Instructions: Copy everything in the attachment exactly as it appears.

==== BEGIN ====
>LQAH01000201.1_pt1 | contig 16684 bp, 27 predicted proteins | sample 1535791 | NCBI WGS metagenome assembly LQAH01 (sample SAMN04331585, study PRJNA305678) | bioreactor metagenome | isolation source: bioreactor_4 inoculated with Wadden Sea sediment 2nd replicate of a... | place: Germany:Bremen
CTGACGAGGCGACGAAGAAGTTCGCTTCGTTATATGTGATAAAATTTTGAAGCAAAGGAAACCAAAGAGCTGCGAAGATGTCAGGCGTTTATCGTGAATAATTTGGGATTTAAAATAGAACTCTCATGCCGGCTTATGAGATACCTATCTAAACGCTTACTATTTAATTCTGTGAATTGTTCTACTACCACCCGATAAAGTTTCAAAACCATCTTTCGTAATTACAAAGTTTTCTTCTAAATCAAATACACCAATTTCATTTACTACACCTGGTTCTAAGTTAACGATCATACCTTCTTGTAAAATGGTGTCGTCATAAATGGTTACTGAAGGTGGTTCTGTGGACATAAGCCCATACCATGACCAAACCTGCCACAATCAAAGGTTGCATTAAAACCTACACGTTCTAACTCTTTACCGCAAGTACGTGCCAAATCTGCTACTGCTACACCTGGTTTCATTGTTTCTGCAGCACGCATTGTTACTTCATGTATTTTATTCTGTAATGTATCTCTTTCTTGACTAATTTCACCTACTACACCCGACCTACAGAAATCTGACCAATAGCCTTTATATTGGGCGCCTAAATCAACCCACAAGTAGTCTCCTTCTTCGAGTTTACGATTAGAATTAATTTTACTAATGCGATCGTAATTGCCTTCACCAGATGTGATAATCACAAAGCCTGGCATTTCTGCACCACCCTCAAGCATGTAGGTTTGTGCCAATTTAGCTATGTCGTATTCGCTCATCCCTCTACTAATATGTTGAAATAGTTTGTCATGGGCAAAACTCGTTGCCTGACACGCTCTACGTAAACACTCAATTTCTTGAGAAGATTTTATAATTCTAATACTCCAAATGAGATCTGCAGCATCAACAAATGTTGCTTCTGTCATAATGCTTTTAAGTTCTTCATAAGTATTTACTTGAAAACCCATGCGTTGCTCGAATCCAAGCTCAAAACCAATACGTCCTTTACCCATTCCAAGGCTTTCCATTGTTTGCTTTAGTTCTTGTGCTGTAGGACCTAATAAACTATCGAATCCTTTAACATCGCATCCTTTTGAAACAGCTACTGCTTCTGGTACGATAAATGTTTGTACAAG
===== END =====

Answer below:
>LQAH01000201.1_pt1 | contig 16684 bp, 27 predicted proteins | sample 1535791 | NCBI WGS metagenome assembly LQAH01 (sample SAMN04331585, study PRJNA305678) | bioreactor metagenome | isolation source: bioreactor_4 inoculated with Wadden Sea sediment 2nd replicate of a... | place: Germany:Bremen
CTGACGAGGCGACGAAGAAGTTCGCTTCGTTATATGTGATAAAATTTTGAAGCAAAGGAAACCAAAGAGCTGCGAAGATGTCAGGCGTTTATCGTGAATAATTTGGGATTTAAAATAGAACTCTCATGCCGGCTTATGAGATACCTATCTAAACGCTTACTATTTAATTCTGTGAATTGTTCTACTACCACCCGATAAAGTTTCAAAACCATCTTTCGTAATTACAAAGTTTTCTTCTAAATCAAATACACCAATTTCATTTACTACACCTGGTTCTAAGTTAACGATCATACCTTCTTGTAAAATGGTGTCGTCATAAATGGTTACTGAAGGTGGTTCTGTGGACATAAGCCCATACCATGACCAAACCTGCCACAATCAAAGGTTGCATTAAAACCTACACGTTCTAACTCTTTACCGCAAGTACGTGCCAAATCTGCTACTGCTACACCTGGTTTCATTGTTTCTGCAGCACGCATTGTTACTTCATGTATTTTATTCTGTAATGTATCTCTTTCTTGACTAATTTCACCTACTACACCCGACCTACAGAAATCTGACCAATAGCCTTTATATTGGGCGCCTAAATCAACCCACAAGTAGTCTCCTTCTTCGAGTTTACGATTAGAATTAATTTTACTAATGCGATCGTAATTGCCTTCACCAGATGTGATAATCACAAAGCCTGGCATTTCTGCACCACCCTCAAGCATGTAGGTTTGTGCCAATTTAGCTATGTCGTATTCGCTCATCCCTCTACTAATATGTTGAAATAGTTTGTCATGGGCAAAACTCGTTGCCTGACACGCTCTACGTAAACACTCAATTTCTTGAGAAGATTTTATAATTCTAATACTCCAAATGAGATCTGCAGCATCAACAAATGTTGCTTCTGTCATAATGCTTTTAAGTTCTTCATAAGTATTTACTTGAAAACCCATGCGTTGCTCGAATCCAAGCTCAAAACCAATACGTCCTTTACCCATTCCAAGGCTTTCCATTGTTTGCTTTAGTTCTTGTGCTGTAGGACCTAATAAACTATCGAATCCTTTAACATCGCATCCTTTTGAAACAGCTACTGCTTCTGGTACGATAAATGTTTGTACAAG